Tag Archives: Philippians 4:13

Yesterday was a true Monday; Certainly Job would understand

At times life seems to be floating along with little trouble and we get lulled into complacency.  We listen to the news and know that there are troubles swirling around us, but somehow they really do not affect our day-to-day routines.

And there are those times when we are hassled by a runny nose or lack of sleep.  Maybe we get a craving for our favorite comfort food but discover we do not have any in the cabinets.  These are irritations that come and go without making a permanent scar in our lives.

Yet Monday was a true Monday, filled with irritations, major worries of family and friends.  The chore list was long, and the wellbeing of very important people in my lives were teetering on the skills of medical professionals.  Why even our aged dog was fighting for pain management. 

Monday became a challenge for me.  I packed so much into it that I became exhausted and I was just on the peripheral of the real issues.  I began thinking about Job.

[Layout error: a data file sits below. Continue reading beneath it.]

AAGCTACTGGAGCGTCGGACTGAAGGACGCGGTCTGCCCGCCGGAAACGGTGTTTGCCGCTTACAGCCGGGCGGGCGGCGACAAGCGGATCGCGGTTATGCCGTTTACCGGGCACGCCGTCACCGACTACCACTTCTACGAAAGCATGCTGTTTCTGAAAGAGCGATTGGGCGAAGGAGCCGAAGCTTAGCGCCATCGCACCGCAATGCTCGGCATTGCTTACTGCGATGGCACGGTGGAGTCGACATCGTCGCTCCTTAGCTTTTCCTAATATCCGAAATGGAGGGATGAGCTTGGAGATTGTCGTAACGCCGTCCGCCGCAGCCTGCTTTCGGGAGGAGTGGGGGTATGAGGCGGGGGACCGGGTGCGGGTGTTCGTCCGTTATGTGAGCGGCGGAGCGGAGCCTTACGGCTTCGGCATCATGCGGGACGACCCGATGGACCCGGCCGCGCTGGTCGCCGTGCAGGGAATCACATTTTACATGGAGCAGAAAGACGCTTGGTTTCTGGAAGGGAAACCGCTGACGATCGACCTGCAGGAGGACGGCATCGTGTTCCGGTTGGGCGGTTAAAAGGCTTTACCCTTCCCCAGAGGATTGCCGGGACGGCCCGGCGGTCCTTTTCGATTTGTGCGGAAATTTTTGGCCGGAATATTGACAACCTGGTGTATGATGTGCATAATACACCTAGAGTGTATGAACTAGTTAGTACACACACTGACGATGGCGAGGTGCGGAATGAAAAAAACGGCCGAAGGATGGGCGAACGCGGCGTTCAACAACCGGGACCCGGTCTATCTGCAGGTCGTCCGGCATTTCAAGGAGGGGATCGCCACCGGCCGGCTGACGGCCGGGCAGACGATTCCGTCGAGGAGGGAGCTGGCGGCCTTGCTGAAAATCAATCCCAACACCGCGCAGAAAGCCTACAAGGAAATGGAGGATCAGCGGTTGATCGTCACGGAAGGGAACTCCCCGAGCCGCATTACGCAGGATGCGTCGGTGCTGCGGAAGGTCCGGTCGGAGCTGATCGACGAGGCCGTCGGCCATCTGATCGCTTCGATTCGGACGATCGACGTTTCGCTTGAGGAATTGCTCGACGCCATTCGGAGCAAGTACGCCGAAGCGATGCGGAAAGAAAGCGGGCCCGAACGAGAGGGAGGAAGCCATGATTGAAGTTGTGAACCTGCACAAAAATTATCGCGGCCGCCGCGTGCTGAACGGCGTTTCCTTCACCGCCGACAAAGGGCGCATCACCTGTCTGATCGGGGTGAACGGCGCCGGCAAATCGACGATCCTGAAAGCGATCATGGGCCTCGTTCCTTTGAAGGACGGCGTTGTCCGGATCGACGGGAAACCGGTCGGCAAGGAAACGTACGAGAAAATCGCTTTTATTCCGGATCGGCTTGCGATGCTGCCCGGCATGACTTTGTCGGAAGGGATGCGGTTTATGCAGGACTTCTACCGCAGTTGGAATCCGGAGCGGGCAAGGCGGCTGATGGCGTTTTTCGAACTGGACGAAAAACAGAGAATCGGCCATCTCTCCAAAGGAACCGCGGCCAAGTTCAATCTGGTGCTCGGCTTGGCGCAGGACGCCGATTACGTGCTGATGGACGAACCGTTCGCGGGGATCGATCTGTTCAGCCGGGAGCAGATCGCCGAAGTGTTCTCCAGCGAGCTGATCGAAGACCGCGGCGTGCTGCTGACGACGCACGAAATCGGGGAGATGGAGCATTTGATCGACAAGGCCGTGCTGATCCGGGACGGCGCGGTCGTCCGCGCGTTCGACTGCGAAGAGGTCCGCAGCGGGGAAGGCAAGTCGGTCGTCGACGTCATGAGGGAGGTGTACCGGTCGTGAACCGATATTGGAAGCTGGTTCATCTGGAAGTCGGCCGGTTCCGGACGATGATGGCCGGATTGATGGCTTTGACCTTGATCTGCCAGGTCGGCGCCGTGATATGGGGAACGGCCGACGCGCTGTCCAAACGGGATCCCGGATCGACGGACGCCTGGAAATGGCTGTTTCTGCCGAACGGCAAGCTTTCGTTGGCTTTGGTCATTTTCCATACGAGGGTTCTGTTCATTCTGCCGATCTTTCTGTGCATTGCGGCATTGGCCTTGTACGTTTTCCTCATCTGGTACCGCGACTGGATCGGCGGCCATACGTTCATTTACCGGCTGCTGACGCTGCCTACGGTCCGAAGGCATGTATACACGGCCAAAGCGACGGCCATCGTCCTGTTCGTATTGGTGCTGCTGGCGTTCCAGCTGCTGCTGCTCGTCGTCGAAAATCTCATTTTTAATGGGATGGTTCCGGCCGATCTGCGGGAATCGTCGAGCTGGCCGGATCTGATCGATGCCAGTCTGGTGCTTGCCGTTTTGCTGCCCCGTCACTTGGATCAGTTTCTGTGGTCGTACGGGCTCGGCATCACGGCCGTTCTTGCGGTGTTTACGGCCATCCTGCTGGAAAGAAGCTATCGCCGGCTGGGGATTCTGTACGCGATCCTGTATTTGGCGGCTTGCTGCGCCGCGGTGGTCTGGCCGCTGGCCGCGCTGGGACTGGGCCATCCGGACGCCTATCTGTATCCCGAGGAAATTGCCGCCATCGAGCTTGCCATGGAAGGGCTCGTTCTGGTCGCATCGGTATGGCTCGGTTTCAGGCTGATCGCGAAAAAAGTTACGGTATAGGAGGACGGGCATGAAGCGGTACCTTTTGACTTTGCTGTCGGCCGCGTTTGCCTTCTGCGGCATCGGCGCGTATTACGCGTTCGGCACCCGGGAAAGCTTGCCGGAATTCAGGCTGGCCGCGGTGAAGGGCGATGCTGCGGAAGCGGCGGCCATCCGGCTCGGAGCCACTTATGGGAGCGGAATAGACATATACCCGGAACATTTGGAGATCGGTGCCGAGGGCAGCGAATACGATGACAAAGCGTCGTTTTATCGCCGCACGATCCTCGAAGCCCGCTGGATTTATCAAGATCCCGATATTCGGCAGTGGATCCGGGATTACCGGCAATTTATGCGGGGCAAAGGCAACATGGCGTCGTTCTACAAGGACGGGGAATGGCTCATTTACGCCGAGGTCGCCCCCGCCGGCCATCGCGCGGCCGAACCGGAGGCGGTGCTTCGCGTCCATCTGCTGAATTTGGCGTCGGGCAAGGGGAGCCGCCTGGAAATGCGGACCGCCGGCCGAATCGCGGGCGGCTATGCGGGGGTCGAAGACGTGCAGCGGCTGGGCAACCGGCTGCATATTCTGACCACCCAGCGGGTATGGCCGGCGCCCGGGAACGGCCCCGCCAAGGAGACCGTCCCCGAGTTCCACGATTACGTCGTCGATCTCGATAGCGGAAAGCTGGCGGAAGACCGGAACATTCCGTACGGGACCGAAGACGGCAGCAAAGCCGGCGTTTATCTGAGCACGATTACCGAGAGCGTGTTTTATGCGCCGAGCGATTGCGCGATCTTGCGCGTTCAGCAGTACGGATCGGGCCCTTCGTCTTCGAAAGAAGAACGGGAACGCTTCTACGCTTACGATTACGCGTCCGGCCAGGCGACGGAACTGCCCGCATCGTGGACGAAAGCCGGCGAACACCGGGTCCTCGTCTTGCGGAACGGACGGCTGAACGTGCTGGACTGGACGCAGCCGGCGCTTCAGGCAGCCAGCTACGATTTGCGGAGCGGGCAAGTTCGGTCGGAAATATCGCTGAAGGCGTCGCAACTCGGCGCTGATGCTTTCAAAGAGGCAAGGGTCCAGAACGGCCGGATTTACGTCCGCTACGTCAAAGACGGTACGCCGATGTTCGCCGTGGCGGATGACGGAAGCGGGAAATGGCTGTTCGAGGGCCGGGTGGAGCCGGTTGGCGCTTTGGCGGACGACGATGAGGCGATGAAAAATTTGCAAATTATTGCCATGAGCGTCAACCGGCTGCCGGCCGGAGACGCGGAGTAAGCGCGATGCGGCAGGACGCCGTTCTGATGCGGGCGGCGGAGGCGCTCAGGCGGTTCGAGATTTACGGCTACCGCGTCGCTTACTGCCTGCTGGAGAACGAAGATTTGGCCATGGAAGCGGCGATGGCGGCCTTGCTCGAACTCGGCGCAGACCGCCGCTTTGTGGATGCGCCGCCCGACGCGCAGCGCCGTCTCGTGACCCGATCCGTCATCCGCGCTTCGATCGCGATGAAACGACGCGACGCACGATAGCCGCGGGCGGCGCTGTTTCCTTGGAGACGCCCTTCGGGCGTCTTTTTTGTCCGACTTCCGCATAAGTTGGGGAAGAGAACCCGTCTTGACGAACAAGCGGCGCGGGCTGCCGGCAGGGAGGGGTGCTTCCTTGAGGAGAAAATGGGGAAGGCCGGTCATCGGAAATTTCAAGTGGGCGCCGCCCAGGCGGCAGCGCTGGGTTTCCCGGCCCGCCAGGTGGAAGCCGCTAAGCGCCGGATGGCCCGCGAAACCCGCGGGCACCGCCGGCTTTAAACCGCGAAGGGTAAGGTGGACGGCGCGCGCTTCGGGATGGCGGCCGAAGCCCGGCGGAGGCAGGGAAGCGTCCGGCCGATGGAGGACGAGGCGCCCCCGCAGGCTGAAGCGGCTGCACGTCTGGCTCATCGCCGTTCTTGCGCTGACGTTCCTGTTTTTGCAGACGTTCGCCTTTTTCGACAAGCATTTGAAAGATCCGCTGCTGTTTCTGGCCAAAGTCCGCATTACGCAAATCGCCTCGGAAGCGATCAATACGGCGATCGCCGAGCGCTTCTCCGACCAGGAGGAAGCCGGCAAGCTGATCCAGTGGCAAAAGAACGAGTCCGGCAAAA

Job was overwhelmed with challenges and yet he did not lose or, maybe I should say, he did not let go of his faith in God.  I think my study of Job this past month probably helped me deal with all the hassles of my Monday.

I cannot imagine what it must have been to lose one’s children, all one’s wealth, and even one’s spouse.  Job lost everything that designated his status in his community.  Then on top of that, his own health deteriorated.

In Job’s ancient culture, the ramifications of all these attacks were deemed just that—attacks from God due to his lack of faith or his sins.  Even his closest friends could not see Job’s innocence.  The only mindset they had for that type of loss of family and wealth was it had to be God’s punishment.  Job had to have sinned.  There was simply no other reason for him to be destroyed like he was.

As I studied the book of Job from the 21stcentury viewpoint in which I live, I struggled to understand how the friends could turn on Job.  They knew him.  They were his best friends.  

My thought was that in today’s society, friends would not berate a friend like that.  And then I hesitated. 

Maybe friends today would question why someone was losing everything even when they were sure they knew that friend so well. Maybe friends today might think it was punishment, too.  Maybe they would argue with the friend that there had to be a reason for such difficulties.